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| Abuse, Security, and Privacy |Behavioral Analysis and Personalization |
| Bridging Structured and Unstructured Data | Content Analysis |
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Semantic Web |Social Systems and Graph Analysis
| User Interaction and Mobility | Monetization |
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| Web For Emerging Regions |

| Developers Track | Panels | Posters | Tutorials | Workshops |
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Demos | W3C |


Panels should focus on emerging technologies, controversial issues, or unsolved problems in the World Wide Web community.  The goal of a panel is debate – therefore, panels should always reflect more than one point of view.  Panels should be provocative, lively, and inspire thoughtful, engaged discussion, at the event itself and beyond.  We expect the panelists to actively engage the audience and help them gain a deeper understanding of important and of controversial issues.

We solicit panel proposals on any current and interesting topics.  Examples of appropriate panel topics include mobile computing (for example, web applications versus native client applications), privacy, online gaming, and social networking.

Panel format :
Panels should last 90 minutes and typically include three to five panelists plus a moderator.  Be creative about the panel format – use whatever means is necessary to get the panelists points over most clearly and succinctly, such that points of contrast and debate are clear to audience members.  A typical format includes:
■ moderator introduction
■ brief position statements by domain experts  (if this section is present, it should be kept as short as possible and certainly should not exceed 30 minutes total)
■ discussions (at least 40 minutes, with sufficient time for audience comments)
■ closing statements from panelists and moderator.
You are welcome to use various forms of media and props to help engage the audience.  We also strongly encourage you promote your panel among those people you know will be interested in the topic as part of a more general promotion of the WWW conference.

A panel should not be a stage for panelists to give a series of unrelated lectures.  The details of how the panel is run in terms of audience involvement is up to the panel moderator and the panelists, but we recommend that you strongly encourage and inspire active audience participation.  We will give preference to panels that plan to actively engage the audience – Be creative! Be provocative! If appropriate, use physical props, SMS, and microblogging services.  If you need help setting these up, we will do what we can to help you.

Duties of the moderator(s) :
The panel moderator plays the most critical role.  Before the conference, the moderator should frame the panel, produce an enticing and inviting description, and invite an appropriate slate of panelists prepared to engage in lively and controversial debate.  The moderator must also engage in “cat herding” to ensure each panelist is well prepared and has a distinct non-trivial message or role.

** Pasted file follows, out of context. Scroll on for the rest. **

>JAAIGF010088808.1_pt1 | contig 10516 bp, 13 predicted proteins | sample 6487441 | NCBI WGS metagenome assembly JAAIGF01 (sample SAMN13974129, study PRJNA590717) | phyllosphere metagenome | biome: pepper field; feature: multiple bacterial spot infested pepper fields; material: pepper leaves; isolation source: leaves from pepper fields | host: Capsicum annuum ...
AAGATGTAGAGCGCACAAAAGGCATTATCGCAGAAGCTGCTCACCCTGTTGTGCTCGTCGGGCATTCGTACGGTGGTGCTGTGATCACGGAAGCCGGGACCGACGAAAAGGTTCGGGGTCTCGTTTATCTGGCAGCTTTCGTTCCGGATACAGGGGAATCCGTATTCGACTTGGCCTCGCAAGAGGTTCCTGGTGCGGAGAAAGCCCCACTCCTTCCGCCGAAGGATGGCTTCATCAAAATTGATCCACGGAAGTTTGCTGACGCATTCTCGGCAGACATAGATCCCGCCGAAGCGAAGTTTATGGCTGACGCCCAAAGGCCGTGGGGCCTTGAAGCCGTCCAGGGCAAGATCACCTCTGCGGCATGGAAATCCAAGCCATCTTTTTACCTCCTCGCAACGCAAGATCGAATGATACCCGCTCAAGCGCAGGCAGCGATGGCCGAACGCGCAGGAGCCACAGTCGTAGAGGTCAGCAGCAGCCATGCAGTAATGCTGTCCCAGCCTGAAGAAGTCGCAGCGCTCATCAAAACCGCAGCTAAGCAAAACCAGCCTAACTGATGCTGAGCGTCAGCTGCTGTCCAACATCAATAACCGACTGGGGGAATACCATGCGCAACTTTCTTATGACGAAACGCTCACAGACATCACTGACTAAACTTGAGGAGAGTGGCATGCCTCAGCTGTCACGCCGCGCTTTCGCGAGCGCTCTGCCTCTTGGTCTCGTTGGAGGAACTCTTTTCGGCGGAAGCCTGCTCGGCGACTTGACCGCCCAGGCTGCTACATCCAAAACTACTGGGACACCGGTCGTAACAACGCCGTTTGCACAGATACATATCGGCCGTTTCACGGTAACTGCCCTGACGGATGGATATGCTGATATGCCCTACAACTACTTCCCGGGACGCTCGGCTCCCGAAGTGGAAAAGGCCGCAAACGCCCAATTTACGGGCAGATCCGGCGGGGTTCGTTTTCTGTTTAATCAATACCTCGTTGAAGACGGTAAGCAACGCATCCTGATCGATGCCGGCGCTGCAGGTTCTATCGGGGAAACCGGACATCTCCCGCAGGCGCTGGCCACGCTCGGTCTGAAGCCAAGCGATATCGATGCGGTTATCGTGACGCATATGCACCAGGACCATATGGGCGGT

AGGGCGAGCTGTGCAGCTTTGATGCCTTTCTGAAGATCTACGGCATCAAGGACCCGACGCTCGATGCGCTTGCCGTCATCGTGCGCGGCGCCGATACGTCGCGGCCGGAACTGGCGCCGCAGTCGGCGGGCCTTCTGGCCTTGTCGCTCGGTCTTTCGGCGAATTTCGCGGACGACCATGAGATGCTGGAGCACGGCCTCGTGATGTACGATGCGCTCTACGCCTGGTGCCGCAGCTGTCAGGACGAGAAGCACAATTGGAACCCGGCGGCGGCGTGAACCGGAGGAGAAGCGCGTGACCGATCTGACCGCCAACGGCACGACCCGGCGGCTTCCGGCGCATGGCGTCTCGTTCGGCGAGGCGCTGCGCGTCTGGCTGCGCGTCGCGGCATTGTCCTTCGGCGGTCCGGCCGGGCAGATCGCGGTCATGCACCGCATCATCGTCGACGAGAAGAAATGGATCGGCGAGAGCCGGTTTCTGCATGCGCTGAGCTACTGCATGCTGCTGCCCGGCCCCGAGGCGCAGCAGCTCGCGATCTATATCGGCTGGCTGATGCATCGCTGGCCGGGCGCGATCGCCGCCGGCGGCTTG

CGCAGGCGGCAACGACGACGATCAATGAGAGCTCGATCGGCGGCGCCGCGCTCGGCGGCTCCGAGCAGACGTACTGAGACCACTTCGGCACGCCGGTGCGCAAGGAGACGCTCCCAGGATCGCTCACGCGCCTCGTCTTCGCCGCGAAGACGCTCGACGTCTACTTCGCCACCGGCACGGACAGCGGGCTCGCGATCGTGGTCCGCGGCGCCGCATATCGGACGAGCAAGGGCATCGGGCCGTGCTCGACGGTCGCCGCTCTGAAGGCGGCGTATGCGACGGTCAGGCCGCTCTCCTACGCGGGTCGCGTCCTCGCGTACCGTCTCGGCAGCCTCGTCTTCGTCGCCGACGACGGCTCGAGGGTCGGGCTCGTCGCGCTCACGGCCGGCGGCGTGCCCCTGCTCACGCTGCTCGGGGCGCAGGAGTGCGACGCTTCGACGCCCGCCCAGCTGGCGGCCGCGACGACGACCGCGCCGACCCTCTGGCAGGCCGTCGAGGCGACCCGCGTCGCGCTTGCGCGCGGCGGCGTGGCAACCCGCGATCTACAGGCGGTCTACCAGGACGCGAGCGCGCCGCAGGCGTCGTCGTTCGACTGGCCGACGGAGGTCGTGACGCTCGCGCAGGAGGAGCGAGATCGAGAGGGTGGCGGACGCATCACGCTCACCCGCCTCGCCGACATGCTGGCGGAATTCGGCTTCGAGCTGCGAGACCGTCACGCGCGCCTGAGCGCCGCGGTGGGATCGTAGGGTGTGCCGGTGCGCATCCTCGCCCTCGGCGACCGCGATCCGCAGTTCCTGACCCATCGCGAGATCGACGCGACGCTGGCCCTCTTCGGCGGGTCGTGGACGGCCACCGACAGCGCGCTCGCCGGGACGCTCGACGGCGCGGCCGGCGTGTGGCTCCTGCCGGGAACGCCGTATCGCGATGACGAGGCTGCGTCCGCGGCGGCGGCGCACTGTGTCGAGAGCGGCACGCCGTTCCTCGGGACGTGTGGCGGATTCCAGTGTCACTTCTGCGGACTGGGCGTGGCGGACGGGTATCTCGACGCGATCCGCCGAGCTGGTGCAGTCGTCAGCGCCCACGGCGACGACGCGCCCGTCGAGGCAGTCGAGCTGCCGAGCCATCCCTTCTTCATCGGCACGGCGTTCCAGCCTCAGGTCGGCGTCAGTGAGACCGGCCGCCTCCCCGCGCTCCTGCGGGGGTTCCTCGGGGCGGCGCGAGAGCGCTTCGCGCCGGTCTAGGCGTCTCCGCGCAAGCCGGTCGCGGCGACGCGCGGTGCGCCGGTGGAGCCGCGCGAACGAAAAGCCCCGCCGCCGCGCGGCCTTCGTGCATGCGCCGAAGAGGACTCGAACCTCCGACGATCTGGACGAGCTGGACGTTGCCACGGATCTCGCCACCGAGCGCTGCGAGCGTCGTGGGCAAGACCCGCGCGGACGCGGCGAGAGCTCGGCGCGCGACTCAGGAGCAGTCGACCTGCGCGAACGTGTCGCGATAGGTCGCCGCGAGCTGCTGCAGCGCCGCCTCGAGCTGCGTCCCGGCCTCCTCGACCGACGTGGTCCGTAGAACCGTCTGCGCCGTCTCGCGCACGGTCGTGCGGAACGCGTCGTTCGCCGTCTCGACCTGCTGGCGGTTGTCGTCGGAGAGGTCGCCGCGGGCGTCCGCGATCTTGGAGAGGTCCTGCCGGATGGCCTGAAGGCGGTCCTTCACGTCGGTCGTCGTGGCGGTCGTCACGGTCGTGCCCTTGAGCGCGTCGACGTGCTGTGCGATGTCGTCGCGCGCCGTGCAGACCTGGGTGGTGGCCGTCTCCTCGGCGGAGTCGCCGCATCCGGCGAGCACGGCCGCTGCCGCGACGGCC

During the panel, the moderator must take an active role to stimulate debate, ensure that the panelists stay on time and on track, and encourage audience participation.

Submission guidelines :
All areas of interests to WWW participants are acceptable as a panel topic.  Panel proposals will be accepted on the basis of their audience appeal, credentials of panelists, originality, and focus on disputed topics.

Panel proposal submissions should contain the following:
■ Title
■ Panel organizer(s)/moderator(s)
■ Short description of the topic (suitable for inclusion in the program)
■ Objective, scope, and target audience
■ Detailed description of the topic, including suitable references
■ List of the debatable points of view
■ Format (e.g., presentations, Q&A, etc.) including a detailed timeline covering all activities (the entire panel duration should be 90 minutes)
■ The names and affiliations of the panelists, and their credentials in the form of a short bio for each
■ A statement for each panelist, indicating whether the panelist’s participation is (a) confirmed or (b) pending in the case s/he
has already been contacted and is not yet committed or (c) not yet contacted.  At submission time, we expect that at least 50%
of the panelists would have been confirmed, in particular senior panelists.  Do not list unconfirmed panelists who are unlikely
to participate.
■ Short paragraph stating the credentials/bios of organizer(s)/moderator(s). 
■ The panel proposal should also indicate whether other similar panels have been formed recently in other conferences or
workshops.  If so, what is the difference?

Proposals should be no more than five pages in length (10pt with reasonable margins) and must be in PDF

For Panel Submissions please CLICK HERE»

Inquiries can be sent to panels@www2011india.com

Co-chairs :
Wenbo Mao (EMC Research, China)
Rajeev Rastogi (Yahoo! Labs, India)
Andrew Tomkins (Google Research, USA)

Important dates :
Proposal submission deadline: Dec 10, 2010
Acceptance notification: Jan 19, 2011
Camera-ready proposals (with confirmed panelists): Jan 31, 2011


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